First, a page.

Life & Letters


About this Item

Title: Thomas Hutchinson to Walt Whitman, 12 December 1890

Date: December 12, 1890

Whitman Archive ID: loc.02338

Source: The Charles E. Feinberg Collection of the Papers of Walt Whitman, 1839–1919, Library of Congress, Washington, D.C. Transcribed from digital images or a microfilm reproduction of the original item. For a description of the editorial rationale behind our treatment of the correspondence, see our statement of editorial policy.

Contributors to digital file: Jennifer Antonson, Noah Bolls, Stephanie Blalock, and Breanna Himschoot

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Christmastide, 1890.

Dear Poet,

In your "Specimen Days"2 you tell us you once "tried to read a beautifully printed and scholarly volume on 'The Theory of Poetry' . . . . but gave it up at last for a bad job."3 What I at present fear is that you may give up this note as a bad job, though I hope, in your kindliness of heart, you may see your way to grant my request. Though but a humble individual, and nearly half-a-century younger than yourself, yet I have always had great regard for poets. Well, I have just been reading in one of our English papers a brief notice about yourself, in which, among other matters, it is stated that your books are still sold at your home in Mickle Street. What I would humbly ask of you is to send me one of your books—any you like, though personally I should prefer one of your poetic ones—and kindly write for me, and sign in your own handwriting, a brief note on the fly-leaf. The price of the book I will send by reply mail. But I should not care for one of your expensive editions, and for this vital reason, alas!—I am but a poor man and have a wife4 and five wee weans.5 Mr Halkett Lord,6 Hawthornden, Scotch Plains, N.J., would, I think, express his opinion that I am not likely to prove a defaulter. Dear Poet, in your own words, and at this sacred time, may I affectionately send "Love to you, and best wishes and remembrance" from all "British friends." May God ever bless you!

Thomas Hutchinson

Thomas Hutchinson (1856–1938) was an English writer and educator, teaching at Northumbria University and the Pegswood school. He published a book of verse, Ballades and other Rhymes of a Country Bookworm (1888). He was also a collector of first editions and publications by notable writers, and the items in the collection that had not been sold previously at auction were later donated by Hutchinson's descendants to Preston Park Museum and Grounds (Charlotte Barro, "Man with Lifelong Love Affair with Literature," Morpeth Herald, January 1, 2016).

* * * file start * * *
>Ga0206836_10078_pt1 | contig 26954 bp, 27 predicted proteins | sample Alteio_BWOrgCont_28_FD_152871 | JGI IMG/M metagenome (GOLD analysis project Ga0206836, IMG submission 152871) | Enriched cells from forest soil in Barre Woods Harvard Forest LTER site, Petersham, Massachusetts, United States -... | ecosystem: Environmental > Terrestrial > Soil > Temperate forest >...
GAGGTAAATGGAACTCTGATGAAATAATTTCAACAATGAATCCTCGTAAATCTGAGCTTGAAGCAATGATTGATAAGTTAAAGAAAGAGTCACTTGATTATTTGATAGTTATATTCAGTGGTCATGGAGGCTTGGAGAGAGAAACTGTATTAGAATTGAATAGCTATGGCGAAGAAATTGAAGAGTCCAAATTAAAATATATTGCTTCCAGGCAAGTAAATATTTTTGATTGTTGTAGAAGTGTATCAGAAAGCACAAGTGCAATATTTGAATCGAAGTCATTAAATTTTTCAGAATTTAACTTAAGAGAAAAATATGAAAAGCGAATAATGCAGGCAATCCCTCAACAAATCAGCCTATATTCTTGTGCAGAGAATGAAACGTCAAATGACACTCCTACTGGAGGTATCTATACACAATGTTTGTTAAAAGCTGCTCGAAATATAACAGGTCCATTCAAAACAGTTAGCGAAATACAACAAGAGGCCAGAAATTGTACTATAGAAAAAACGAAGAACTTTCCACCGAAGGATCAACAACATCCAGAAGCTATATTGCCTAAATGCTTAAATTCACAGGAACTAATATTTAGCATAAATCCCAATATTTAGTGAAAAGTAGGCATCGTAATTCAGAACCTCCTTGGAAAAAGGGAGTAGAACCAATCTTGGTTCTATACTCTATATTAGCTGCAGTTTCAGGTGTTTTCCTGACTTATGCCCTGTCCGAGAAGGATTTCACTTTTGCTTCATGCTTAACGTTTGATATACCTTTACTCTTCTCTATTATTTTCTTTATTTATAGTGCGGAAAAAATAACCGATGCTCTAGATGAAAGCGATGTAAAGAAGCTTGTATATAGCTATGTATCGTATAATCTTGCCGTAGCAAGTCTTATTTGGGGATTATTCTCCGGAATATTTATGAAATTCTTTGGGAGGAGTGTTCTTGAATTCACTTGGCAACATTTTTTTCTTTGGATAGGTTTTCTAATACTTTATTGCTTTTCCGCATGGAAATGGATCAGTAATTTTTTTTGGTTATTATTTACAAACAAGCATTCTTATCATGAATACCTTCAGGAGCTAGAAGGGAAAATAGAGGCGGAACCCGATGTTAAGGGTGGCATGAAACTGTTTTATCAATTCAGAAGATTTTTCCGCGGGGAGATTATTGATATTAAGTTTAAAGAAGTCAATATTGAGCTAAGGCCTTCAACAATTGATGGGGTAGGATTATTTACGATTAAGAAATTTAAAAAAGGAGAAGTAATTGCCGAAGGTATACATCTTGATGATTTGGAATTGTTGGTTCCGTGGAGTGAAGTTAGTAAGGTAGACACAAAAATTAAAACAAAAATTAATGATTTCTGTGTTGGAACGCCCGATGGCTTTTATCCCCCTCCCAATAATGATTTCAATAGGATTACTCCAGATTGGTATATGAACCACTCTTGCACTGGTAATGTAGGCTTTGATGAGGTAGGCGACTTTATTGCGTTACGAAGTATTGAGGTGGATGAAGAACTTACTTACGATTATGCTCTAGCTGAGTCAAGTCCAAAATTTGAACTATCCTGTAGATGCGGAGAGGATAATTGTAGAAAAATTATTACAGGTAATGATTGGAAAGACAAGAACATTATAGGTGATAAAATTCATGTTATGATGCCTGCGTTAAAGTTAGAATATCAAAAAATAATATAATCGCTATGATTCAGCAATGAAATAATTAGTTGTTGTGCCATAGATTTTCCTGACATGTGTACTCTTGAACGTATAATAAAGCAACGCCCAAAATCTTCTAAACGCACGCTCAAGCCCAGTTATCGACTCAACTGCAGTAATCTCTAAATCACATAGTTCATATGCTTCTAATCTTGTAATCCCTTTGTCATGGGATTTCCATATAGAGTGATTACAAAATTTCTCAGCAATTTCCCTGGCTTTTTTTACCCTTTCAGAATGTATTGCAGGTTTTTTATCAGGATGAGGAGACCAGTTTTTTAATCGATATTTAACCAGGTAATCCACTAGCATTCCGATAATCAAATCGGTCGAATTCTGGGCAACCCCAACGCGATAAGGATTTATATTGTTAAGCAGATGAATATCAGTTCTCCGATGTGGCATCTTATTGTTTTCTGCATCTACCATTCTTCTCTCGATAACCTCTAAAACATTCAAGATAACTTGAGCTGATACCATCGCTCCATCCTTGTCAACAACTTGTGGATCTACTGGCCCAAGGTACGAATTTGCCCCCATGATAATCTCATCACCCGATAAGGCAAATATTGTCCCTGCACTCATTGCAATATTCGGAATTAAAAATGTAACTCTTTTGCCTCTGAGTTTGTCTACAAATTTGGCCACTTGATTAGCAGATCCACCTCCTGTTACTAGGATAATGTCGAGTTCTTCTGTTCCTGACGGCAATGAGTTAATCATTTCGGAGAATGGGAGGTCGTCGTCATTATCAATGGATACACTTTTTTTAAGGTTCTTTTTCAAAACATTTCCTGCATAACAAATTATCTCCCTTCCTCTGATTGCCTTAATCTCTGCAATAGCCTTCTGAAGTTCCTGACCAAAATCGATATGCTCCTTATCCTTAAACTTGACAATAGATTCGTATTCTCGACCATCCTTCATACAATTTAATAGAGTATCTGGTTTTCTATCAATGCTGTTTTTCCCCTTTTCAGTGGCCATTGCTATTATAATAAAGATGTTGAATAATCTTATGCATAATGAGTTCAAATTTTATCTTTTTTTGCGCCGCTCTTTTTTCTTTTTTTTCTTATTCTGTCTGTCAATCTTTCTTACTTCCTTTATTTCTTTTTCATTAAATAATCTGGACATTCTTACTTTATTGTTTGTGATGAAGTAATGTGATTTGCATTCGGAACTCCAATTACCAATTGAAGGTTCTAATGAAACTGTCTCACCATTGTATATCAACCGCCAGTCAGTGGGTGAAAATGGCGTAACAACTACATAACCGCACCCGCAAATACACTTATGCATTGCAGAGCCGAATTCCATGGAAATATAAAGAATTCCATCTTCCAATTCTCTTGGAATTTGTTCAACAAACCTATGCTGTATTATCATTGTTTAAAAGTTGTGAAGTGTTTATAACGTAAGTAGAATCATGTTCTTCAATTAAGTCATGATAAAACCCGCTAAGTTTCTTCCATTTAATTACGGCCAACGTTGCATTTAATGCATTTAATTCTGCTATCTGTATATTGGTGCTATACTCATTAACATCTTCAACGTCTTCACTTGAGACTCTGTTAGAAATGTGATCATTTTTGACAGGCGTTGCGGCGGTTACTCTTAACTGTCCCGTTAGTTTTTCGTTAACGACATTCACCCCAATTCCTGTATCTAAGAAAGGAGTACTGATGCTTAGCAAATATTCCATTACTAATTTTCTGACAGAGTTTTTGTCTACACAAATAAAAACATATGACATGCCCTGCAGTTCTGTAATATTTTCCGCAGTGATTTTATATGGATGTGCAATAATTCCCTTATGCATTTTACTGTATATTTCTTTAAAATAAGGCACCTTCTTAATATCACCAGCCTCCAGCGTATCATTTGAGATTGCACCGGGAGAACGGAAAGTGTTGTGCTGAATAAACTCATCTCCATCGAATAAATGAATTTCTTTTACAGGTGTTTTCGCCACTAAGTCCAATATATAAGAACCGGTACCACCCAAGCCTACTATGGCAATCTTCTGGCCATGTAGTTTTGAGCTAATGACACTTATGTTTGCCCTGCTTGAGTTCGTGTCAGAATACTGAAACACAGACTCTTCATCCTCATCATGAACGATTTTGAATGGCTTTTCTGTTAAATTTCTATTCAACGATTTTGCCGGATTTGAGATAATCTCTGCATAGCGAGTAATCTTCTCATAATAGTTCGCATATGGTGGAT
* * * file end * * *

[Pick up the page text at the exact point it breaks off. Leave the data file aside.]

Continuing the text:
1. This letter is addressed: Mr. Walt Whitman, | Mickle Street, | Camden, | New Jersey, | United States. It is postmarked: Morpeth | I | DE20 | 90; Paid | K | All; A | 91; New York | Jan | 4; Camden, N. J. | Jan | 5 | 6am | 1891. [back]

2. The first issue of Whitman's Specimen Days and Collect was published by the Philadelphia firm of Rees Welsh and Company in 1882. The second issue was published by David McKay. Many of the autobiographical notes, sketches, and essays that focus on the poet's life during and beyond the Civil War had been previously published in periodicals or in Memoranda During the War (1875–1876). For more information on Specimen Days, see George Hutchinson and David Drews "Specimen Days [1882]," Walt Whitman: An Encyclopedia, ed. J.R. LeMaster and Donald D. Kummings (New York: Garland Publishing, 1998). [back]

3. Hutchinson is referring to Whitman's "After Trying a Certain Book." See Specimen Days & Collect (Philadelphia: Rees Welsh & Co., 1882–'83), 198–199. [back]

4. As yet we have no information about this person. [back]

5. As yet we have no information about these people. [back]

6. Halkett Lord was a linguist, bibliographer, and editor. He contributed thousands of quotations for the Oxford English Dictionary, and he was both a contributor to and the literary editor of a monthly magazine titled The Bookmart: A Monthly Magazine of Literary, Library, and Bibliographic Intelligence[back]


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